Over the span of a decade, she’d consulted three other doctors, and all had diagnosed her with irritable bowel syndrome. But the gastroenterologist told her otherwise.
At age 32, Hall learned her colon and rectum were riddled with polyps. Two were cancerous.
“All three of those doctors missed it. They never once said, ‘You know, maybe we need to do a colonoscopy on this girl,’” says Hall, despite the fact she shared her alarming family history with each doctor.
She told them about how her father’s colon and rectum were removed when he was 36 because of thousands of pre-cancerous polyps.
“If I’d had a colonoscopy, my cancer would’ve been caught very early. It probably wouldn’t even have been cancer at that point.”
Like her father, Hall had her entire colon and rectum removed, and she underwent chemotherapy. When doctors discovered the cancer had spread to her liver and lungs, she sought help from MD Anderson. After more rounds of chemo and several surgeries, she’s hanging tough.
Because of her young age and family history, Hall underwent genetic testing at MD Anderson. The test revealed she had a hereditary cancer syndrome known as familial adenomatous polyposis (FAP).
The lifetime risk of colorectal cancer for most people is 5%. For those with hereditary syndromes such as FAP or Lynch syndrome, it’s much higher. Lynch syndrome carries a lifetime cancer risk of 50 to 80%, and those with FAP have a 100% chance of developing cancer without treatment.
Although only about 5% of colorectal cancer is caused by hereditary syndromes, the incidence tends to be higher in those diagnosed at a younger age. To learn more about hereditary syndromes in adolescents and young adults, MD Anderson researchers studied nearly 200 colorectal cancer patients diagnosed at age 35 or younger. All were evaluated by the institution’s genetic counselors.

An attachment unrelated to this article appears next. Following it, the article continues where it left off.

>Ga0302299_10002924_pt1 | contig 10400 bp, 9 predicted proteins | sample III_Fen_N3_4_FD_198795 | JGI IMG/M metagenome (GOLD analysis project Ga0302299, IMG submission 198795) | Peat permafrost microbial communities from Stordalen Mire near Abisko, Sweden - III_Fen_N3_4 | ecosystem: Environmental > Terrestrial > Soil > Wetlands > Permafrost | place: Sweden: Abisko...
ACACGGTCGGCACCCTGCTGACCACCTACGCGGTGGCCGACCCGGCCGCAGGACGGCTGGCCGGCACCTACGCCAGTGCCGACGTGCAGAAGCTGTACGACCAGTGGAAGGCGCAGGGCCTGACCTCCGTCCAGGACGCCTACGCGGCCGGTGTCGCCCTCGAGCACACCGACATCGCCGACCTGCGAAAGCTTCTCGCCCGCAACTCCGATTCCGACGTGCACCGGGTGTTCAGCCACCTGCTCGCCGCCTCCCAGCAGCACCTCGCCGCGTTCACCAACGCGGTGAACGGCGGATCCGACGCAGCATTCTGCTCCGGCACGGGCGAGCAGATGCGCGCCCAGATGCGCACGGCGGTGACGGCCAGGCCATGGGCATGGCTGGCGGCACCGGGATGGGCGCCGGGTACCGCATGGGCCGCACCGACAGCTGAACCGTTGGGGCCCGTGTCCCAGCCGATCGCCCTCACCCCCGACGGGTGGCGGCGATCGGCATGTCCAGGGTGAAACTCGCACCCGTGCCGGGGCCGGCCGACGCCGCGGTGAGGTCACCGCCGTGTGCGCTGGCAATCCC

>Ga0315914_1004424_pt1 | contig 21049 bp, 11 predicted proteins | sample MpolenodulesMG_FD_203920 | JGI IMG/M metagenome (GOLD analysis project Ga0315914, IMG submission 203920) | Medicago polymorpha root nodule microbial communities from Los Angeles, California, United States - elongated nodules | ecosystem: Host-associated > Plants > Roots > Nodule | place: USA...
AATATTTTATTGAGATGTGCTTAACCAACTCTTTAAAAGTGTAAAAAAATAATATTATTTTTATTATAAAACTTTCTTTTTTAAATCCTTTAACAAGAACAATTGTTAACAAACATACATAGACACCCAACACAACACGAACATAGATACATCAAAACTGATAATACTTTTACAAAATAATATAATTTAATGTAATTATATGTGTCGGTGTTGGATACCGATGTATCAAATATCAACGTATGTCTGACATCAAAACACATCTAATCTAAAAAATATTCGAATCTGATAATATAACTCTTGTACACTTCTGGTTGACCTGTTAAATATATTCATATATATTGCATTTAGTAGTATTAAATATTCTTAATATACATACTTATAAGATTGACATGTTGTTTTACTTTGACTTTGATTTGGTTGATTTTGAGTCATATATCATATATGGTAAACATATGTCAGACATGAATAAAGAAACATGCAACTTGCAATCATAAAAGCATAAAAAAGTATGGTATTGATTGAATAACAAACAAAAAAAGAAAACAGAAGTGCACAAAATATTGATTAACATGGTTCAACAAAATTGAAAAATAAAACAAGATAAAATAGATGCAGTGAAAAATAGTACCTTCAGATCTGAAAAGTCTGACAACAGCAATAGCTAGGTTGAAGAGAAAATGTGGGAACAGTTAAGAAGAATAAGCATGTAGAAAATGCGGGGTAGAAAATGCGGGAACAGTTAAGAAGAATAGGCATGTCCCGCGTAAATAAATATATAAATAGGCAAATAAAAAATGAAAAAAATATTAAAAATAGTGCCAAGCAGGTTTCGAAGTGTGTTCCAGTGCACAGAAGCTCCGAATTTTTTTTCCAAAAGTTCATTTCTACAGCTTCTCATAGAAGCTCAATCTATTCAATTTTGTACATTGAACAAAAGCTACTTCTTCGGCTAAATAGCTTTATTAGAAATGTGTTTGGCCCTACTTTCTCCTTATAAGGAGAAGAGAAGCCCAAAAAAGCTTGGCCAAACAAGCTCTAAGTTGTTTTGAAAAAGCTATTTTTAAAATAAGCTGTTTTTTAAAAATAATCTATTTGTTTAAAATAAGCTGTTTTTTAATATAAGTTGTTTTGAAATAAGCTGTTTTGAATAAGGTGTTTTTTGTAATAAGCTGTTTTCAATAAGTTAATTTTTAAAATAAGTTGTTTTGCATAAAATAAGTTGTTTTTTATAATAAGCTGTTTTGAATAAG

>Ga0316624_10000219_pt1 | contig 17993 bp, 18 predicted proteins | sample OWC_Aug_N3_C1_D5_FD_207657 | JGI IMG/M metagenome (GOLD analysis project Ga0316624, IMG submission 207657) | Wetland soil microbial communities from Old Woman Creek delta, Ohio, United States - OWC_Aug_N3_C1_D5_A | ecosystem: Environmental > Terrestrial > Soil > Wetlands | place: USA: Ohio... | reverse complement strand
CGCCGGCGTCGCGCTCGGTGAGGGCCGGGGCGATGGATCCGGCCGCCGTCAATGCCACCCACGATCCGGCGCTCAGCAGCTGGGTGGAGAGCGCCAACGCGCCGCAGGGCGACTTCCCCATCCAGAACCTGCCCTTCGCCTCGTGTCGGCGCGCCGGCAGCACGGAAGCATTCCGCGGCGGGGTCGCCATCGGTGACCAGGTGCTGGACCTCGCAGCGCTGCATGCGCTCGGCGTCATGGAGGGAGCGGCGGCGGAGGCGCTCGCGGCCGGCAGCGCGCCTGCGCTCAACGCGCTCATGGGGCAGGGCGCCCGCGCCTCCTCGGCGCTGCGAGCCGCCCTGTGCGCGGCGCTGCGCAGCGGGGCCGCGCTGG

The study found that one-third of patients diagnosed before age 35 had hereditary-associated cancer.
“Based on our findings, patients younger than 35 must be evaluated by a genetic counselor,” says Eduardo Vilar- Sanchez, M.D., Ph.D., the study’s principal investigator. “They’re encouraged to share their genetic risk with their parents, siblings and other relatives, who can also get tested.”
Testing can identify relatives with high-risk mutations and allow them to take preventive measures, such as earlier screenings, explains Vilar-Sanchez, an assistant professor of Clinical Cancer Prevention.
Other than her father, Hall’s family history contains no colorectal conditions of any kind. However, her family members are now being tested.
Hall’s son doesn’t appear to have the mutation, and her daughter is still too young for testing. Her sister and nephew, however, both carry the harmful FAP mutation. Hall’s sister had her colon and rectum removed to reduce her cancer risk. Hall’s nephew is watched closely and may enter clinical trials when he’s old enough.
“My advice is, if you have symptoms, be an advocate for yourself, regardless of how embarrassing it can be,” says Hall. “Get a colonoscopy. If one doctor won’t do it, find another doctor. Getting tested saves lives. It really does.”
If you think you might be at risk for an inherited cancer, it’s a good idea to meet with a genetics counselor. They will review your family medical history, talk to you about the role of genetics in cancer and perform a hereditary cancer risk assessment.
Based on your results, the counselor may recommend genetic testing, which simply involves having a blood sample drawn. The findings may help determine if members of your family face higher risks for certain types of cancer.